Stated alternatively, judicial review of the discharge of probationary employee is limited to whether the determination was made in bad faith or for an improper or impermissible reason (see Matter of Swinton v Safir, 93 NY2d 758, 763, 720 N.E.2d 89, 697 N.Y.S.2d 869; Matter of Johnson v Katz, 68 NY2d 649, 650, 496 N.E.2d 223, 505 N.Y.S.2d 64). In such cases, it is the employee who “bears the burden of establishing such bad faith or illegal conduct by competent evidence rather than speculation ” (Matter of Rossetti-Boerner v Hampton Bays Union Free School Dist., 1 AD3d at 368). Were it to be held otherwise, substantial evidence of, e.g., bad faith, would be required in every case of a probationer’s dismissal, thereby standing the probationary process on its head (see Matter of Cipolla v Kelly, 26 AD3d 171, 812 N.Y.S.2d 462). Thus, the law has developed that the appropriate standard of review to be applied in these types of cases is whether the determination to terminate petitioner’s probationary employment was arbitrary and capricious (see Von Gizycki v Levy, 3 AD3d 572, 574, 771 N.Y.S.2d 174).
Consonant with the foregoing, it is the Court’s opinion that petitioner herein has sustained her evidentiary burden by the production of sufficient evidence to raise a material issue of fact as to whether or not her discontinuance was made in bad faith, i.e., as a “retaliatory measure designed to punish her at least in part for her exercise of her constitutional right to engage in activities as a member of the local teachers’ union” (Matter of Tischler v Board of Educ., Monroe Woodbury Cent. School Dist. No. 1, 37 AD2d 261, 263, 323 N.Y.S.2d 508).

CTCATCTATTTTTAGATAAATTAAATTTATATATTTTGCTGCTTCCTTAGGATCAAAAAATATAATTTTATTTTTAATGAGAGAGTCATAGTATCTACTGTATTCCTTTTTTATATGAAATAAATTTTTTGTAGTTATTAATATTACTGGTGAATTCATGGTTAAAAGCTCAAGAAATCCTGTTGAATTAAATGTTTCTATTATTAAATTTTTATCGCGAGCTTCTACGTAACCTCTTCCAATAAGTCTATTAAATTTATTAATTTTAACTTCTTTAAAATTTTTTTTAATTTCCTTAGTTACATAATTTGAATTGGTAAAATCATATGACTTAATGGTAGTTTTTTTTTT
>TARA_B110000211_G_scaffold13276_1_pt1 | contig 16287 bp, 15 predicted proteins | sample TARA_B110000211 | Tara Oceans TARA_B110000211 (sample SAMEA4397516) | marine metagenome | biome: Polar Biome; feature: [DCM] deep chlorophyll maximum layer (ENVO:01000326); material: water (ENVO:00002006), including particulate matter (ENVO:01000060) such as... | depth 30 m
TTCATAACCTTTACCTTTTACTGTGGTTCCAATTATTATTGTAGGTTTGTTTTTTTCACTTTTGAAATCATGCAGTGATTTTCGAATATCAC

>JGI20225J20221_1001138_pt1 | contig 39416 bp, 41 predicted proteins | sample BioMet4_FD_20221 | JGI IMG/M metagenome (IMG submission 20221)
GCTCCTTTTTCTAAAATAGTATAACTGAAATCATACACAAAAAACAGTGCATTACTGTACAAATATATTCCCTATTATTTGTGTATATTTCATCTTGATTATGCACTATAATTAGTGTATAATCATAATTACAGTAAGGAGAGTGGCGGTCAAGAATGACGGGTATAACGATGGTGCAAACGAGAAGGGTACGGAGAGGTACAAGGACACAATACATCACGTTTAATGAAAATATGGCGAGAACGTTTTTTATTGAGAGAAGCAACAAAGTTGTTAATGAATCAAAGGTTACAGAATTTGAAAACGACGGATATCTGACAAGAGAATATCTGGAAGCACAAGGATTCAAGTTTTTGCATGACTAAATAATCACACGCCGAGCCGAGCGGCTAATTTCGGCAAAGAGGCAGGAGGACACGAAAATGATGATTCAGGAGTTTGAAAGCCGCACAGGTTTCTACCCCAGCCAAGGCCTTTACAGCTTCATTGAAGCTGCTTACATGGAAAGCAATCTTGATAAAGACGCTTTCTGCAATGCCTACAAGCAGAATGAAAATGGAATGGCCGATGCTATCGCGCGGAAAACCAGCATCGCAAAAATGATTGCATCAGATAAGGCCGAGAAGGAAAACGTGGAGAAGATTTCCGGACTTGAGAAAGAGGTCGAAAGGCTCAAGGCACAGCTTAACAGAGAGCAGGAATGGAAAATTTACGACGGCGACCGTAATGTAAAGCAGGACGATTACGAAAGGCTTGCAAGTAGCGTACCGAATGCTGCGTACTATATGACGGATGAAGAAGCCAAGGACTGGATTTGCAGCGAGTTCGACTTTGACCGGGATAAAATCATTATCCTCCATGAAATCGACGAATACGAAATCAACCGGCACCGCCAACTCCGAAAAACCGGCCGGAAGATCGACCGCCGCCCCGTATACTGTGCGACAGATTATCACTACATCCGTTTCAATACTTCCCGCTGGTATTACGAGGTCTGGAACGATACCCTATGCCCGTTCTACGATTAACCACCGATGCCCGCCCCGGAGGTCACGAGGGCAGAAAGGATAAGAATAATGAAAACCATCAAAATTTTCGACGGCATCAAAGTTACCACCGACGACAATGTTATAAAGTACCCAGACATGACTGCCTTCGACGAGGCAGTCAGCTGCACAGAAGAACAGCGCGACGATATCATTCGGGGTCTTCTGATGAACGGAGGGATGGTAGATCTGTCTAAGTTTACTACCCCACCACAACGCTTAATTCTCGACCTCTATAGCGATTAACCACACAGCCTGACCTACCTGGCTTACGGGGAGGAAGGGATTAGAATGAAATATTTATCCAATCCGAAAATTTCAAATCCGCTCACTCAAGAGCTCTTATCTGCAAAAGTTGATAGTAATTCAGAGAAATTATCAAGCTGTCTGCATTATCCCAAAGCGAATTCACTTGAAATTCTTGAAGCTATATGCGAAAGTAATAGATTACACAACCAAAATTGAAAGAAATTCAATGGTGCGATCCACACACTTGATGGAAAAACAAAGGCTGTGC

Here, the evidence before the Court indicates that the unsatisfactory performance evaluations and alleged incidents of professional misconduct occurred solely within the period that she was engaged in union activities. This is also the same period during which she filed the harassment grievance against Principal Gordin. In fact, even the recommendation of discontinuance by the majority of the members of the Chancellor’s Committee was forced to concede that the onset of petitioner’s “negative evaluations…[happen to] coincide with her…election as the union’s co-chapter leader.” All teachers have the right of free association and union membership as guaranteed by the First Amendment, and where the dismissal of a probationary teacher represents a substantial interference with his or her First Amendment rights, “such action cannot be permitted to stand unless it can be shown that the conduct in question has a clear relationship to the maintenance of an efficient educational system, and the dismissal was motivated by a desire to benefit the system rather than to interfere with the exercise of his or her constitutional rights” (id. at 264).